“Woman Reading” by Gyula Bencz
I have a very odd reading life.
I usually have six books on the go. This eclectic style of reading seems to go with blogging.
I call it “reading like a bookseller.” The best booksellers have the “multiple reading” habit so they can chat to customers about the latest books.
My most cherished ambition is to own a bookstore and sit around and chat like the charming Linda in Nancy Mitford’s The Pursuit of Love. When she takes over the Communist bookstore every weekend so the Comrade who runs it can get drunk,
An extraordinary transformation would then occur. The books and tracts which mouldered there month after month, getting damper and dustier until at last they had to be thrown away, were hurried into the background, and their place taken by Linda’s own few but well-loved favorites. Thus for Whither British Airways? was substituted Round the World in Eighty Days, Karl Marx, the Formative Years was replaced by The Making of a Marchioness, and The Giant of the Kremlin by Diary of a Nobody, while A Challenge to Coal -Owners made way for King Solomon’s Mines.
I can imagine a similar transformation if, say, Leonard Riggio became my best friend and I worked at Barnes and Noble. My charming, humorous, eclectic favorites would sit on a shelf labeled “Charming, Humorous, Eclectic favorites”: Nancy Mitford’s Don’t Tell Alfred, H. G. Wells’ Kipps, Joseph Heller’s Something Happened, Julie Hecht’s Do the Window Open?, Nora Johnson’s Coast to Coast: A Family Memoir, and Margaret Drabble’s The Garrick Year.
A former student was the most personable bookseller at Borders and was also a “multiple reader.” The Borders culture, he explained, was based on staff interactions with the customers: he recommended George R. R. Martin’s novels, though I never got into them, and quoted the opening sentence of The Shadow of the Wind to persuade customers they ought to read it. (“I still remember the day my father took me to the Cemetery of Forgotten Books for the first time.”). When I bought the new translation of Kristin Lavransdatter, he said he’d always intended to read it. (I told him he might prefer The Master of Hestviken.)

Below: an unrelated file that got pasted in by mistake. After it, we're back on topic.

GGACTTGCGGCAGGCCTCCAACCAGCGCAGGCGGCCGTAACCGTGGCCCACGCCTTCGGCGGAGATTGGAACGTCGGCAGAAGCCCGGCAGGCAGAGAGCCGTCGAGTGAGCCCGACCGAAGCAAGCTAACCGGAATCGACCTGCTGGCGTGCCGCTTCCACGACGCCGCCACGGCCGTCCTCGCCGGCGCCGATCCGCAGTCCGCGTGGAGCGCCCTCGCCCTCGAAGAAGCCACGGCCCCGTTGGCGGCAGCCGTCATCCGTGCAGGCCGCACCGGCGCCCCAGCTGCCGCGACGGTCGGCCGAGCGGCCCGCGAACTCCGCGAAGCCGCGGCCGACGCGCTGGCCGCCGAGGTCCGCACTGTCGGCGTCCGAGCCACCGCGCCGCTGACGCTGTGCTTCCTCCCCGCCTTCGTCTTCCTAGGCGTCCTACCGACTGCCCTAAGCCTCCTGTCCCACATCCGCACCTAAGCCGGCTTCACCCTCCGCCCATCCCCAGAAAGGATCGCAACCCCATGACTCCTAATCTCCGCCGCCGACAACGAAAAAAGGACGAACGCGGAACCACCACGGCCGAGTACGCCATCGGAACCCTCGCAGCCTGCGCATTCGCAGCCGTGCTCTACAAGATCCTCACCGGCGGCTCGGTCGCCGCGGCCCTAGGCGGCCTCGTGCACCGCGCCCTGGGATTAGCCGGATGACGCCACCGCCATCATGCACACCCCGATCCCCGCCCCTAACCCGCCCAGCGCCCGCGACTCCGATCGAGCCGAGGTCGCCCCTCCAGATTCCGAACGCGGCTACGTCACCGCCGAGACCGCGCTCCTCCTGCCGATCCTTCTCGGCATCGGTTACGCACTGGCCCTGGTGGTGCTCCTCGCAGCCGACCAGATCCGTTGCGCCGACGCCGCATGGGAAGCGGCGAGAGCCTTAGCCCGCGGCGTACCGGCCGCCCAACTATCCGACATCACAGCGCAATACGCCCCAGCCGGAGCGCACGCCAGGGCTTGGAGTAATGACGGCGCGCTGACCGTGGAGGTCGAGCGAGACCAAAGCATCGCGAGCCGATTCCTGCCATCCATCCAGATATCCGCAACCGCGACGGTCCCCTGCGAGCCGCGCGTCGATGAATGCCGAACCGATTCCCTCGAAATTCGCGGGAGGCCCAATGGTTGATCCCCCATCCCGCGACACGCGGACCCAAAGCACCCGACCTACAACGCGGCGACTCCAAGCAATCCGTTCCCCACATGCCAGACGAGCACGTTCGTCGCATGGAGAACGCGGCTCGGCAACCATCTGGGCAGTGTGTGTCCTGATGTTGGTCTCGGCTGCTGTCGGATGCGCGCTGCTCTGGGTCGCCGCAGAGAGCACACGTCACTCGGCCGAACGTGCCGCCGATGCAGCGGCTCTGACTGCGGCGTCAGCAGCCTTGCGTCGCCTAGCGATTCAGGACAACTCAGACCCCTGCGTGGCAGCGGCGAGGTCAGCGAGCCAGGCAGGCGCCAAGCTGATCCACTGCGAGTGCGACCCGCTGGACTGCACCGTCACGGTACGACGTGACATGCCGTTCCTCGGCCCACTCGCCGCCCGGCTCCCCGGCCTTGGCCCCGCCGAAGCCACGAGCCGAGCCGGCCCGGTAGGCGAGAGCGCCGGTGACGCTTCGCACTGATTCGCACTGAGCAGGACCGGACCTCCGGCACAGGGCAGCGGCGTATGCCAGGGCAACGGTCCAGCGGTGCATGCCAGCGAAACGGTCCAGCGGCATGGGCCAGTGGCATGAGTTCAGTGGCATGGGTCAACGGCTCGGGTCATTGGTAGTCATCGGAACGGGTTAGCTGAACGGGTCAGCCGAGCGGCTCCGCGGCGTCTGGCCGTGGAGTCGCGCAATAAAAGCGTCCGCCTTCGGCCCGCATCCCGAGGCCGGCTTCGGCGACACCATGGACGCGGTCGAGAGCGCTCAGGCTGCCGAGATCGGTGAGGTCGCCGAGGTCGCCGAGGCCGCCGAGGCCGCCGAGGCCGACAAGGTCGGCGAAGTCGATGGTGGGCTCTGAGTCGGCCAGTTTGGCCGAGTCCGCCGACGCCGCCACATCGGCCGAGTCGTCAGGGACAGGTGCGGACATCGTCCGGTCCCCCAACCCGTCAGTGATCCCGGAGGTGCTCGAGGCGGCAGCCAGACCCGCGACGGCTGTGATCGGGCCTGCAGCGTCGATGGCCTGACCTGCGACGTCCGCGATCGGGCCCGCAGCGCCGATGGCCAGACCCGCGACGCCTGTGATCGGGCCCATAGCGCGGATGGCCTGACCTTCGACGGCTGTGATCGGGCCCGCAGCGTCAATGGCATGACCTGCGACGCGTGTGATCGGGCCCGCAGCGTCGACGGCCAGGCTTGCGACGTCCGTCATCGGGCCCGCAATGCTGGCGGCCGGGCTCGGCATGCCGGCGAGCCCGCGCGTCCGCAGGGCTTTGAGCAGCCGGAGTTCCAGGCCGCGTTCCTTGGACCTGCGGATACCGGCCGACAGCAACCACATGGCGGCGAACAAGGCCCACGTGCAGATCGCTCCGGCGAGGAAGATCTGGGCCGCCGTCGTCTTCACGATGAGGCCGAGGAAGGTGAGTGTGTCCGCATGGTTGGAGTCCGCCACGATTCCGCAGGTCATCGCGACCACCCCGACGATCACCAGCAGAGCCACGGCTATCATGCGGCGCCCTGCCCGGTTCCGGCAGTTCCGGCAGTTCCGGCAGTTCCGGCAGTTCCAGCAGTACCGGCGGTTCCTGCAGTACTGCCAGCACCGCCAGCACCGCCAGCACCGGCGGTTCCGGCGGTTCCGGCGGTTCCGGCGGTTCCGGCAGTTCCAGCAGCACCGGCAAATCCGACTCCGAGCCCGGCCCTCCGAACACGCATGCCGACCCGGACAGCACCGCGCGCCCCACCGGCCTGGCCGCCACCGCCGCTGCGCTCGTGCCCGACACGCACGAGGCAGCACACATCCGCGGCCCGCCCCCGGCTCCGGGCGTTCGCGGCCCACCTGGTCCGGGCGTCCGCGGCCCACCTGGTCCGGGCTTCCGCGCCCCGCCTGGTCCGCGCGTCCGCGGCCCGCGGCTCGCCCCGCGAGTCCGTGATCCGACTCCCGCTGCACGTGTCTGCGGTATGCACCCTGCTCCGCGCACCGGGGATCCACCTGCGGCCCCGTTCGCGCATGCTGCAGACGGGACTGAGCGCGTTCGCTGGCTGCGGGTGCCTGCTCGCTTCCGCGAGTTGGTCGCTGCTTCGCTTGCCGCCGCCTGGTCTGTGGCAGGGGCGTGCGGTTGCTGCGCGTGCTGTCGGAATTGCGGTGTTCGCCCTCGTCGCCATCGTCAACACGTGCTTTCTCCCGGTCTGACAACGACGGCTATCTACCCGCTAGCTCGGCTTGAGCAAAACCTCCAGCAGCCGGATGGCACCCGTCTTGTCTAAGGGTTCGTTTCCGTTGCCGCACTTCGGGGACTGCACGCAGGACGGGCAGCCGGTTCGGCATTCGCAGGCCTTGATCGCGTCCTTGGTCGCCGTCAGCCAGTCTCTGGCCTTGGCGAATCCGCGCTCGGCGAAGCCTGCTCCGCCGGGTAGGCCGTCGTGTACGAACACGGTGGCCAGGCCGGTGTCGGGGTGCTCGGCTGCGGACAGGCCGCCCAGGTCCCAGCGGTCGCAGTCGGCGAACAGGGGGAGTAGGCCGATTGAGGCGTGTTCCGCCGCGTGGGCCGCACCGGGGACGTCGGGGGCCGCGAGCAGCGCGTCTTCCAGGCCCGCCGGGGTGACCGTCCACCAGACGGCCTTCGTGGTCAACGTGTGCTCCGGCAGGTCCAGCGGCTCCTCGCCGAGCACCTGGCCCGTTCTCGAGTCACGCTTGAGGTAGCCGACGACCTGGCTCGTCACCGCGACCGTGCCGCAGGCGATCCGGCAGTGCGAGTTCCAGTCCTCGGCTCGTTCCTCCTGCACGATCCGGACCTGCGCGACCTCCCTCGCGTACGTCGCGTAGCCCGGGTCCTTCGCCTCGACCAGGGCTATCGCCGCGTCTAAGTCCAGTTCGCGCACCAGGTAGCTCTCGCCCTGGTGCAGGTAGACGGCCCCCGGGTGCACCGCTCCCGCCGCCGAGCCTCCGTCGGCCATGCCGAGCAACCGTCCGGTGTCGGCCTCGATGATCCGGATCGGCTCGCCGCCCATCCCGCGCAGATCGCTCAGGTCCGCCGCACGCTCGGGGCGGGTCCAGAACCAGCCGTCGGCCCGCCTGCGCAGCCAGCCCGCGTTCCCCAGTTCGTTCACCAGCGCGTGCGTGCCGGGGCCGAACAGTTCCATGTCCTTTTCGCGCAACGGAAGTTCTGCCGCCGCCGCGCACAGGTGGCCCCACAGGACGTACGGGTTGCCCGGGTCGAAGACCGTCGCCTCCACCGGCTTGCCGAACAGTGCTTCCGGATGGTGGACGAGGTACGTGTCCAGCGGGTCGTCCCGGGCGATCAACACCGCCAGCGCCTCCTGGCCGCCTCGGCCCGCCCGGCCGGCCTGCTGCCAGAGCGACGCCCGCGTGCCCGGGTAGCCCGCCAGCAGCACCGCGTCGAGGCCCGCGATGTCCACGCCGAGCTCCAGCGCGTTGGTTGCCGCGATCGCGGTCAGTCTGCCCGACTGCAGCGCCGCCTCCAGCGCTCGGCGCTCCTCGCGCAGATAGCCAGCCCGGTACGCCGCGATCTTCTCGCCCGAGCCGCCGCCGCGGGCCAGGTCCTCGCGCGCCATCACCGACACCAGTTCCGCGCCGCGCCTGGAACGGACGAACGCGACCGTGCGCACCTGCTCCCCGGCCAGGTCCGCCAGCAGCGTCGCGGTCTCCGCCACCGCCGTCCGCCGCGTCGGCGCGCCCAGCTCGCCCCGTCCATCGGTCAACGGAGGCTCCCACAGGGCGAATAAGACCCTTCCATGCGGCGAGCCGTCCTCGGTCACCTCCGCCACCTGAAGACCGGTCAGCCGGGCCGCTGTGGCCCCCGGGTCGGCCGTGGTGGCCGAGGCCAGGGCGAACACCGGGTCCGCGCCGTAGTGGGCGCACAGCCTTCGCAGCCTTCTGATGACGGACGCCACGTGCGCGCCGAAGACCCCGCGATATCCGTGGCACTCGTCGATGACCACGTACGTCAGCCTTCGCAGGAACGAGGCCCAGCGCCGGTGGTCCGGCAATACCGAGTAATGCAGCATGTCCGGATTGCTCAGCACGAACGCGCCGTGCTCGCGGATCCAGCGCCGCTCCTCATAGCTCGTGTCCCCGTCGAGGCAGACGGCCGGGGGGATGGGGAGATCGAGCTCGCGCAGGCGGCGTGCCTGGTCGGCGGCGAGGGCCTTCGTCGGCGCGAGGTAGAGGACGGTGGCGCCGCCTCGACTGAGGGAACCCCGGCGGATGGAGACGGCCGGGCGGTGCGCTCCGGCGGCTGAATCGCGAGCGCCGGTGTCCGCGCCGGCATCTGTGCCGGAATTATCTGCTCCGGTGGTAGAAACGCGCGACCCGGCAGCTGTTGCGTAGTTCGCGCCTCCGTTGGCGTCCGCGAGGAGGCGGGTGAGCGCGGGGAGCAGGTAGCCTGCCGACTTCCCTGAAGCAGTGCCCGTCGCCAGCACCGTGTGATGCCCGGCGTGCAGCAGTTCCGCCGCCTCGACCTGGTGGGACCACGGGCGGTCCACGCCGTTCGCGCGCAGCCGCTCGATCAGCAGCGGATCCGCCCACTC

My fellow bloggers sometimes complain about the strain of multiple reads (i.e., reading like a bookseller). I ask myself, Where is the pressure coming from? Why are we reading so many books? Are we reading to blog? Are we blogging to read? Are we reading for our readers?
It occurs to me we are readers of the 21st century: we have grown used to interruptions and juggling many tasks at a time. And so we organize our multiple readings in our online writings. Mirabile Dictu is the equivalent of the journal I used to keep. I write a few bookish posts every week, but I positively discourage readers from expecting me to “review” books every day.
Despite the fact that I am plugged into the internet, despite the fact that my Nook now interrupts me when I have a new email, despite the fact that I have read hundreds of book reviews this year, I go through long periods when I ignore modern life and contemporary books altogether. I have read many books by Balzac this year, though I have blogged about only a few of them. Ursule Mirouet is the oddest of his novels I’ve read to date, and definitely the worst. It begins, as is typical with Balzac’s novels, with a long, rambling exposition of the town, Nemours, and the many branches of an anxious family who worry that the wealthy agnostic Dr. Minoret will leave all his money to his goddaughter Ursule. At the beginning of the novel, when the non-believer Minoret accompanies Ursule to Mass, the incident triggers malicious gossip about her power over his money. But we learn that Minoret converted to Catholicism after a friend challenges him to open his mind to mesmerism: a medium in a trance was able to describe exactly what Ursule was doing back in the village, and when he checked with her, every detail of was correct.